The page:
- Before including an item in the release, decide if the product could still achieve the desired benefits without that item. This helps create a simple product, a product that implements the minimum functionality.
- Don’t just scrutinize new requirements. Reexamine existing ones as well. Superior alternatives often arise after the Scrum team has learned more about customer needs and the solution being developed. Simplify, prune, and strive for order—like a gardener pulling out the weeds and trimming the shrubs.
- A product backlog that is too detailed and too comprehensive does not support the emergence of requirements. It does not view requirements as fluid and transient but rather as fixed and definite; it freezes all decisions about how customer needs can be satisfied at an early point in time.
- A product backlog that resembles a child’s wish list for Santa contains anything and everything we have thought of that we might ever need.
- A wish list for a backlog is not only notoriously difficult to prioritize; it also limits the product’s ability to evolve based on customer and user feedback, as too much functionality has already been identified.
Pichler tackles the subject of release planning in an Agile context, noting that, “Release planning starts with making a decision about which project lever—time, cost, or functionality—cannot be compromised to launch a successful product. Is adherence to the launch date mandatory? Is the development budget fixed? Or do all product requirements in the product backlog have to be delivered? Fixing time, budget, and functionality is not possible; at least one of the three levers has to act as a release valve.”
While Pichler states that time, budget and functionality are one of the levers that cannot be compromised, he does weigh in on functionality: “Fixing functionality is a bad idea. Even with a product vision in place, the product’s exact properties, its functionality and features, are not all known up front but are instead discovered based on customer and user feedback.”
Pichler definitely prefers flexibility in shaping product features and is all too familiar with the headaches with matching functionality and dates, as the following comment states: “…choosing a launch date based on the work in the product backlog is difficult, as it forces the team to freeze requirements and often results in a poor estimate.”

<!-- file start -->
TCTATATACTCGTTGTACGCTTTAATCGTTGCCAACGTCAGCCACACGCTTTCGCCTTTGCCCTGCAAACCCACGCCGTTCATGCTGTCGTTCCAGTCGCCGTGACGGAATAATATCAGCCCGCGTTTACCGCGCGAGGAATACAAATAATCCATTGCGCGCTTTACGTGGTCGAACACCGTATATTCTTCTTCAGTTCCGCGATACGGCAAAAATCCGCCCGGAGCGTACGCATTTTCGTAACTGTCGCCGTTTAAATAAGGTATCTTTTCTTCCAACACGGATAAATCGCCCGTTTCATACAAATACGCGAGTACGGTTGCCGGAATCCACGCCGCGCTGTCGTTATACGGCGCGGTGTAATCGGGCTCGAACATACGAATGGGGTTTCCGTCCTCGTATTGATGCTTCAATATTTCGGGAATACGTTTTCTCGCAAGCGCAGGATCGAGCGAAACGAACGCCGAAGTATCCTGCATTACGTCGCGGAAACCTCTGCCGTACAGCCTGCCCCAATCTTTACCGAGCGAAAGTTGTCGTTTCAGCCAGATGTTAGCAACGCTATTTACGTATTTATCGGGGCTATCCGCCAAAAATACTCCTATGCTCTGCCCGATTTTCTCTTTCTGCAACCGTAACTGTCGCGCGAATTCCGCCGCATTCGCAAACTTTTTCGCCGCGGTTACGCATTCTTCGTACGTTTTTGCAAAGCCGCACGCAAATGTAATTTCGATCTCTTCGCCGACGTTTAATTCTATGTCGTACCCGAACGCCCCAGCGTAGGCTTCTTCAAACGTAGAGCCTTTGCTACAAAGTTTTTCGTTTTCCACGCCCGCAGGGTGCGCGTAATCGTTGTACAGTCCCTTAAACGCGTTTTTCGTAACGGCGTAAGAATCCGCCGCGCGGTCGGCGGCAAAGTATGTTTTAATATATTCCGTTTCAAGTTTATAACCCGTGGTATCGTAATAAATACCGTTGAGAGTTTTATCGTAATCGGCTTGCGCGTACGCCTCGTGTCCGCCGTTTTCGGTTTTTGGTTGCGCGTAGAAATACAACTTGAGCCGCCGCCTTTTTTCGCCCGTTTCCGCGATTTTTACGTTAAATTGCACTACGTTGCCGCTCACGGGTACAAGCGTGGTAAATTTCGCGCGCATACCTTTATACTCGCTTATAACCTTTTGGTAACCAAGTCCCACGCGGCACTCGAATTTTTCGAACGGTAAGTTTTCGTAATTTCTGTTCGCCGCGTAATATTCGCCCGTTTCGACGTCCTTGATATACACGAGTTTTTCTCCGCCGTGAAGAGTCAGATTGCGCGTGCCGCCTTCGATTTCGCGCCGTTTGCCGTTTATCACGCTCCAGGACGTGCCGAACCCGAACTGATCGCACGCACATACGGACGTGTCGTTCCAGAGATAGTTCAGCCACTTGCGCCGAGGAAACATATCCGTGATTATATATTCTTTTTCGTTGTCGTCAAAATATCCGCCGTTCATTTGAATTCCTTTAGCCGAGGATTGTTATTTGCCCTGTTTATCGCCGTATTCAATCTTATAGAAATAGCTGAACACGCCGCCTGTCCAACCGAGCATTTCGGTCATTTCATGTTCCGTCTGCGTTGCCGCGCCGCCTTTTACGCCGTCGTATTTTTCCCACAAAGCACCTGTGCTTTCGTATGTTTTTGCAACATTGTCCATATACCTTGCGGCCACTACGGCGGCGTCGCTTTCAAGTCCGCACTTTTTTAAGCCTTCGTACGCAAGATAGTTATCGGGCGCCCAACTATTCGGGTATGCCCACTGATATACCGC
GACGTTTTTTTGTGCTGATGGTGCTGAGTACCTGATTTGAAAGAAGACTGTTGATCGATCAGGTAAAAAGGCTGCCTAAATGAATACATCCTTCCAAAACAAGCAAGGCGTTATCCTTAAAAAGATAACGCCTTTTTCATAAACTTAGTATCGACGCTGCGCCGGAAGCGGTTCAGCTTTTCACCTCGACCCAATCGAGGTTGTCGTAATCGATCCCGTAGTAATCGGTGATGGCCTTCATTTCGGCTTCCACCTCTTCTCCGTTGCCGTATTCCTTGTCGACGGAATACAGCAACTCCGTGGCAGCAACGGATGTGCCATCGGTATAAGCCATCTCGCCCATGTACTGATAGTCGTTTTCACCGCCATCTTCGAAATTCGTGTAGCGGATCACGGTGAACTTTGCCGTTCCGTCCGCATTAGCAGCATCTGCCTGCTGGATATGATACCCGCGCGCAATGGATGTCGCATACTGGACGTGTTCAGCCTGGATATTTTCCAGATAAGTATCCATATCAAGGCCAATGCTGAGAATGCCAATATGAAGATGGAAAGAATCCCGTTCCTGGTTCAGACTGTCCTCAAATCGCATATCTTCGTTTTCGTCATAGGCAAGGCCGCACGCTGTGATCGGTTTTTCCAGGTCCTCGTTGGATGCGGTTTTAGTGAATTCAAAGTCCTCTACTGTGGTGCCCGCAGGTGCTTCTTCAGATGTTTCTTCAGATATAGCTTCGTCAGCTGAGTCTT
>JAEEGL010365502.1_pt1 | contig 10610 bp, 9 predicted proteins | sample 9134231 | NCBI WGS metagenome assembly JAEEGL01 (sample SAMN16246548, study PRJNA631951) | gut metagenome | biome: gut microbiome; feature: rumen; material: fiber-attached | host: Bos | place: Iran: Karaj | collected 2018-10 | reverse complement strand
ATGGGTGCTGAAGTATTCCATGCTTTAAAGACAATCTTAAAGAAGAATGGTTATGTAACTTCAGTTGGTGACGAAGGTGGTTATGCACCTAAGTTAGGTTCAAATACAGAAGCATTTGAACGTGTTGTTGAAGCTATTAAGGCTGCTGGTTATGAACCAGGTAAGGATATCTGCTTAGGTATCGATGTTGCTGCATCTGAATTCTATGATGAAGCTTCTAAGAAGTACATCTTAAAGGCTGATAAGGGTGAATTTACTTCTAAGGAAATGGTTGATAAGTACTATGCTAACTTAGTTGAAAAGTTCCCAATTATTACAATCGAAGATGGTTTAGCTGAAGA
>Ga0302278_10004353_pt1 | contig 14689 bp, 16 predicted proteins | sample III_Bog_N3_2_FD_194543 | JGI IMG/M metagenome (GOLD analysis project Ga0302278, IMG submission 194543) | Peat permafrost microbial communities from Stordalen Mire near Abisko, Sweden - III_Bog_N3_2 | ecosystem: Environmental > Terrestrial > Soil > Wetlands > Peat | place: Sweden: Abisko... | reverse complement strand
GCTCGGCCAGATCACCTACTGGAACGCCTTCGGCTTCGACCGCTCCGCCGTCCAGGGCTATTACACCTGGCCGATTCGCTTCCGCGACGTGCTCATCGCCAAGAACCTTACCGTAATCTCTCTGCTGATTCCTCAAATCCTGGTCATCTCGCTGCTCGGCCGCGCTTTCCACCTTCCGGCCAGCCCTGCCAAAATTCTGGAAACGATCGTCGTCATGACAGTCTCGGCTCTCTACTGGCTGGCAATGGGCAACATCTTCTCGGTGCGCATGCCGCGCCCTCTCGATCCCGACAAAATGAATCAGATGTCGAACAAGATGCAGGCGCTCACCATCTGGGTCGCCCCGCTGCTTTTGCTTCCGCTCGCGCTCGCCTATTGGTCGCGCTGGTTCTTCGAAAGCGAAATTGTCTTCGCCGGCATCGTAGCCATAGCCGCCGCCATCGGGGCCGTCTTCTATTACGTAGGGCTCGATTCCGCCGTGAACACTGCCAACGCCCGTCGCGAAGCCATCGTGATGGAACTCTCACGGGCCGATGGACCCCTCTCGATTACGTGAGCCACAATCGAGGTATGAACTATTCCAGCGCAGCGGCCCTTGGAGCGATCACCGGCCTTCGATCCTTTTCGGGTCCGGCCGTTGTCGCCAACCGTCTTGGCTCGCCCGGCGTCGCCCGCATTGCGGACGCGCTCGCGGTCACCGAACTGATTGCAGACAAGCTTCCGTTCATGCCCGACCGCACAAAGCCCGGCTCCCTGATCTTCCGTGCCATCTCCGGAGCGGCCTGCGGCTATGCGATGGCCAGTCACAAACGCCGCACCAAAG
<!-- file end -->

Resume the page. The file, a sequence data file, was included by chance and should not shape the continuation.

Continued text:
As you might expect by this point, Pichler points out that, “Release planning takes place throughout the project, as the team listens and responds to customer and user feedback. Shifting from document-driven planning and reporting to conversation and dialogue allows the Scrum team to use simple planning techniques, which makes planning itself simpler and more transparent.”
Pichler not only likes flexibility, he clearly strives for a realistic approach that enables innovation, leveraging Agile’s sustainable pace and setting expectations that are all too often incorrect with the word “commitment.”
“There is little benefit in trying to achieve an overly ambitious goal in one sprint only to be exhausted in the next one. Scrum favors a smooth, steady flow of work from the product backlog into the sprints. Reliability is more valuable than false ambition; it is the prerequisite for making realistic forecasts. And too much pressure kills playfulness and hampers creativity.
“Be aware that a commitment is not a guarantee. It can take a new team two to three sprints to learn how to make commitments it can meet. Plus, software development is full of unknowns; uncertainty and risk go hand in hand with innovation.”
I’ve scratched the surface in this review, but the book provides an excellent overview of Agile Product Management with Scrum that is a must read for anyone involved with product management with Agile teams. I certainly found it consistent with everything that I understand and have experienced with Agile development.